Business aviation continues to experience a personnel shortage, and many of the industry’s young professionals (YoPros) say recruiting new young talent is the key to longevity of the industry. But what will it take to attract these people?
YoPros are not driven solely by monetary benefits; many are motivated by quality-of-life factors and feelings of personal satisfaction. So how can organizations attract and retain young professionals?
Be passionate, say several YoPros.
“We have to show up differently than the airlines or other aviation professions. The younger generation is looking for shared passion.”
Jordan Scales Corporate Account Manager, Jetex US
“We have to show up differently than the airlines or other aviation professions,” said Jordan Scales, corporate account manager at Jetex US. “The younger generation is looking for shared passion.”
This means exposing students to business aviation in meaningful ways. Design new events or participate in existing successful ones, such as Auburn Business Aviation Days, NBAA Collegiate Connect events and regional group events, such as the Arizona Business Aviation Association Business Aviation Career Day.
YoPros also say an inclusive workplace environment is critical to this generation, not only in terms of ethnic diversity, but in terms of experience and background. The next generation is looking for a workplace that mirrors the rest of the world.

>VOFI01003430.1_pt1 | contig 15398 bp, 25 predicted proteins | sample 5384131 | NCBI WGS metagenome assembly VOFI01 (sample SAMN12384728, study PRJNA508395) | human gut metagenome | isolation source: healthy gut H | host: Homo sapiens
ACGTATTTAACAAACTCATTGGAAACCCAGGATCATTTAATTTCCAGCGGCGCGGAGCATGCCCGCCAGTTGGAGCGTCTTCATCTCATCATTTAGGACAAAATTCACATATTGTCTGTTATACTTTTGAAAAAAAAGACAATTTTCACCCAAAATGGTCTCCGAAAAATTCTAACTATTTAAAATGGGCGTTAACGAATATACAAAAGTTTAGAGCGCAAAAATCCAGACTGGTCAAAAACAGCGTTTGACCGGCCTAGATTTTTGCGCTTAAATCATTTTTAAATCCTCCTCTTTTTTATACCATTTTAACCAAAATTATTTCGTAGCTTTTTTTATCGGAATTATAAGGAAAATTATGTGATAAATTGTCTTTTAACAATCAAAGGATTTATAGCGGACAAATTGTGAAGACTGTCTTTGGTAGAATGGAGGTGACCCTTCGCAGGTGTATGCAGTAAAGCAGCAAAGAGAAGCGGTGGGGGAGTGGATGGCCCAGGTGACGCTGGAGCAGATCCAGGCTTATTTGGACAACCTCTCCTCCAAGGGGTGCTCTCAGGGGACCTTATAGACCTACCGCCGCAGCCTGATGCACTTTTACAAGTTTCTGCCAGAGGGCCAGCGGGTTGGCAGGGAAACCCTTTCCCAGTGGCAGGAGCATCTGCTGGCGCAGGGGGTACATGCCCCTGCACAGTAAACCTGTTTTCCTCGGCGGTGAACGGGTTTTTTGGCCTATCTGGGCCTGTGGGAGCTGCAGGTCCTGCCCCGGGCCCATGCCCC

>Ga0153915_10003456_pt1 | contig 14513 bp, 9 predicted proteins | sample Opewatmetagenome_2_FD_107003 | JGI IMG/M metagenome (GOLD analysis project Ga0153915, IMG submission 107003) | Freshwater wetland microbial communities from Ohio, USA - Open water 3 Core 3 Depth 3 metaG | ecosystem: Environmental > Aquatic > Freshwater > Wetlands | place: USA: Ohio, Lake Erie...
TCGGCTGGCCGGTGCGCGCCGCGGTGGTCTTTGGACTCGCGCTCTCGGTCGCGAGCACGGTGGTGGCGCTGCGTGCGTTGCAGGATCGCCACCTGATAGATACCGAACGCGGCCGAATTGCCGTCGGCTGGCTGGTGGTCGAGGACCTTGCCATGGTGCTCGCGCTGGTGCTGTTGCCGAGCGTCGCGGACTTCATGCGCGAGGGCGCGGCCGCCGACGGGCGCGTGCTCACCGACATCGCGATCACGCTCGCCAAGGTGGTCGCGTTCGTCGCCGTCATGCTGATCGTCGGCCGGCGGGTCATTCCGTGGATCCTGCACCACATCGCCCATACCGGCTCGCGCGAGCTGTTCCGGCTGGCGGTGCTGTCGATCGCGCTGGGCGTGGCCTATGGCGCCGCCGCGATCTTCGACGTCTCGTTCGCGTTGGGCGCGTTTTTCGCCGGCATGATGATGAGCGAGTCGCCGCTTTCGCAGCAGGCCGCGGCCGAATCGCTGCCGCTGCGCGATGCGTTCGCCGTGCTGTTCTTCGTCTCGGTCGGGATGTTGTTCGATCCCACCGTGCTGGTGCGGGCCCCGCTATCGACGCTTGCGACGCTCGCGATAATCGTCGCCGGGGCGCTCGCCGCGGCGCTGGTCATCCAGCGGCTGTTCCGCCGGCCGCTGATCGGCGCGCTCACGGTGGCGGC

Additionally, be mindful of qualification minimums for entry-level positions.
“There’s a gap in the industry right now where even entry-level positions require five years of experience or other qualifications,” said Jamie Gibson founder of Flightess, LLC. “How does a young person get that experience?”
Gibson and other YoPros encourage employers to focus more on the professionalism and motivation a person can bring to a team and less on the number of years they have in the industry. Employers also must provide opportunities for real contributions and growth in order to recruit and retain young professionals.
Will Leveille, founder of Auburn University’s Business Aviation Day and a pilot for the school, says recent graduates and others joining the industry want to be part of a team and feel like they’re making a difference.
New hires also want to make contributions from the start. Employers that demonstrate they value young team members are more likely to retain them.
More important is an opportunity to grow, which can be challenging in smaller organizations. This generation needs the opportunity to “stretch,” says Gibson. “In today’s environment, there’s no need to be stagnant if a position isn’t challenging.”